THERE is to be a lasting legacy of the community spirit that has flourished in town and villages across the county during the coronavirus pandemic, as volunteers pledge to continue helping those in need after the crisis has passed.

The thousands of people who rallied to form neighbourly support networks have been hailed ‘heroes’ by Shropshire Rural Communities Charity (RCC), which has now secured lottery funding to help them carry on.

The charity has released the results of a survey carried out over the summer, in which 67 of the estimated 120 groups across Shropshire took part, with 91 per cent saying they had no plans to disband.

While five groups said they did intend on winding down their activities, a report on the survey by RCC chief executive Julia Baron says: “It appears general neighbourliness will replace some of these more formal groups.”

Extracts from the survey responses are included in the report, with one saying: “We’re already becoming aware that the demand for our services has fallen off only because the informal neighbourly relationships have blossomed.”

Of the 67 respondents, 26 said they were new groups which had formed directly in response to the pandemic, while the remaining 41 were pre-existing organisations which had either adapted or extended their services, including food banks, charities and Good Neighbours groups.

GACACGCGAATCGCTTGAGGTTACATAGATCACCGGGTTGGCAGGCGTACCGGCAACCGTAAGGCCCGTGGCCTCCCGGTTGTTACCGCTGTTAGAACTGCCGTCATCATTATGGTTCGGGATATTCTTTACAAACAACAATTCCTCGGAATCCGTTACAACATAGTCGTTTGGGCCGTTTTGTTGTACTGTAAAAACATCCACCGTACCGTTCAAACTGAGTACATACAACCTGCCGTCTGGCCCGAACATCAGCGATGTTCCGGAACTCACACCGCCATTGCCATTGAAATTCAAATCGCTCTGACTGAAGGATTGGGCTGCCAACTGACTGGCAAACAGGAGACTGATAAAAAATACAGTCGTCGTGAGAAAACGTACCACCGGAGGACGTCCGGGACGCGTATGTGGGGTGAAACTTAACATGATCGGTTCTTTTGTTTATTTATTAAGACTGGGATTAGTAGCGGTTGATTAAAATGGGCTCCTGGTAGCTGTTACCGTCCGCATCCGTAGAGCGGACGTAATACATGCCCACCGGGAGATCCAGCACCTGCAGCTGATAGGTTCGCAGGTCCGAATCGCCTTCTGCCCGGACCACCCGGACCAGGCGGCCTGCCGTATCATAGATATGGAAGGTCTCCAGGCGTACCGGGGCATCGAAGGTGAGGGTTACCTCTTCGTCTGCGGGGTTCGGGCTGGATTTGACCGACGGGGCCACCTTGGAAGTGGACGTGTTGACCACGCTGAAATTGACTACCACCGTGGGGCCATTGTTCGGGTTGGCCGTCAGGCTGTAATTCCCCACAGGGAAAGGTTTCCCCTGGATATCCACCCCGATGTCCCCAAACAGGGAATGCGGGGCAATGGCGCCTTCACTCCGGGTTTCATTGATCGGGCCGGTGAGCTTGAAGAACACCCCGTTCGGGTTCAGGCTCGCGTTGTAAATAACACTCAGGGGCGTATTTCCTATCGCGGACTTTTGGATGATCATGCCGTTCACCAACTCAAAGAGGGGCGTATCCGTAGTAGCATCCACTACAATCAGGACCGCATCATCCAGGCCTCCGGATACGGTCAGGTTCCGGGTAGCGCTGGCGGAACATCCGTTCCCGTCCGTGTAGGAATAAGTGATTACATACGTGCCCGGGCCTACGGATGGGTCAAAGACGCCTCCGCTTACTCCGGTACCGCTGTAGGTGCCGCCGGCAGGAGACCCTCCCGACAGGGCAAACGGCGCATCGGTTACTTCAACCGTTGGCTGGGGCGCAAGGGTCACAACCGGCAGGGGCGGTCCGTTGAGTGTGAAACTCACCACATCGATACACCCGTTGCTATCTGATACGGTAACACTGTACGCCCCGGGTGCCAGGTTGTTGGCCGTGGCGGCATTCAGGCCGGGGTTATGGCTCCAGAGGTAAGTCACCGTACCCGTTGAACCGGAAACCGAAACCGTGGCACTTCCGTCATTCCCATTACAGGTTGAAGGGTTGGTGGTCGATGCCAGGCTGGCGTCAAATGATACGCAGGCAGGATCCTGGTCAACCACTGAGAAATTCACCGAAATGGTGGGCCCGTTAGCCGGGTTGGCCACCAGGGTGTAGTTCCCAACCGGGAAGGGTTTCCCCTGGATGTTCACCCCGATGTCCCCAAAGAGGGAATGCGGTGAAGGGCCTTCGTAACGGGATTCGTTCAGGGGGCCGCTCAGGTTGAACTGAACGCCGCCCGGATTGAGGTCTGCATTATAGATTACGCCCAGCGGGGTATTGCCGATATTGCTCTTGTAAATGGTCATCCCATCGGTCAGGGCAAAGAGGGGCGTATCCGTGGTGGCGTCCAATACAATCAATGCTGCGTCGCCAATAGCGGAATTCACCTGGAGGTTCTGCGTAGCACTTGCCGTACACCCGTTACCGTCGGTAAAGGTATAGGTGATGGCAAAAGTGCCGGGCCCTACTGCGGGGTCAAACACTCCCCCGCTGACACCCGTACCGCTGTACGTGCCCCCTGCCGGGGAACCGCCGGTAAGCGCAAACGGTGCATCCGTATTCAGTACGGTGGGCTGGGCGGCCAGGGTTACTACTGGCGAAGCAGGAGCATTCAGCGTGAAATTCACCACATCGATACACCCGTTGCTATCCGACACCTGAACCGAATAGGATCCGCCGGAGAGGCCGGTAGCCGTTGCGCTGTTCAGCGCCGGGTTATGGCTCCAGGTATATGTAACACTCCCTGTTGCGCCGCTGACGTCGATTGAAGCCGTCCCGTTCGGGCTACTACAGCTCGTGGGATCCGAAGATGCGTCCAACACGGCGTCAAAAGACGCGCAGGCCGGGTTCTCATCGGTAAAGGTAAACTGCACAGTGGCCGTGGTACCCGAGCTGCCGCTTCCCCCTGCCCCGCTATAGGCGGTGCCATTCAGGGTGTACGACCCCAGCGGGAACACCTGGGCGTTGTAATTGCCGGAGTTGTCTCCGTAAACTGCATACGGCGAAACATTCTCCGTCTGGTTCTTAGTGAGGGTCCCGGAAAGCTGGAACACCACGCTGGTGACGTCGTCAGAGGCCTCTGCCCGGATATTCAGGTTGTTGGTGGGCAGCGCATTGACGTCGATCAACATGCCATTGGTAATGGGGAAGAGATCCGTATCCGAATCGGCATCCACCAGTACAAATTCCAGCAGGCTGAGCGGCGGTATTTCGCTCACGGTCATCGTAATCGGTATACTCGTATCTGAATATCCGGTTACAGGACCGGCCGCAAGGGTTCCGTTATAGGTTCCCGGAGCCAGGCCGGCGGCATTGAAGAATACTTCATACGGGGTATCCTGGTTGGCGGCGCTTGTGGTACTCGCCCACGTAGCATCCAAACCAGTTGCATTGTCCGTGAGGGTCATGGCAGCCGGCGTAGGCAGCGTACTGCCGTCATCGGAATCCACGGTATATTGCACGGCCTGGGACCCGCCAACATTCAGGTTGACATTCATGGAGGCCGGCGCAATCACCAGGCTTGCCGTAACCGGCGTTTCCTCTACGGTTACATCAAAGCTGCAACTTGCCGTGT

The report says: “The real heroes of these schemes are the volunteers who stood in line to collect prescriptions and medicines, did grocery shopping and provided a listening ear or a friendly face across the garden gate.”

Ms Baron’s report goes on to describe areas the groups have identified that they may need help in going forward.

Her report says: “Most respondents stated that their groups had been able to meet all requests made to them – either themselves or by referral.”

Some shortcomings included lack of IT skills.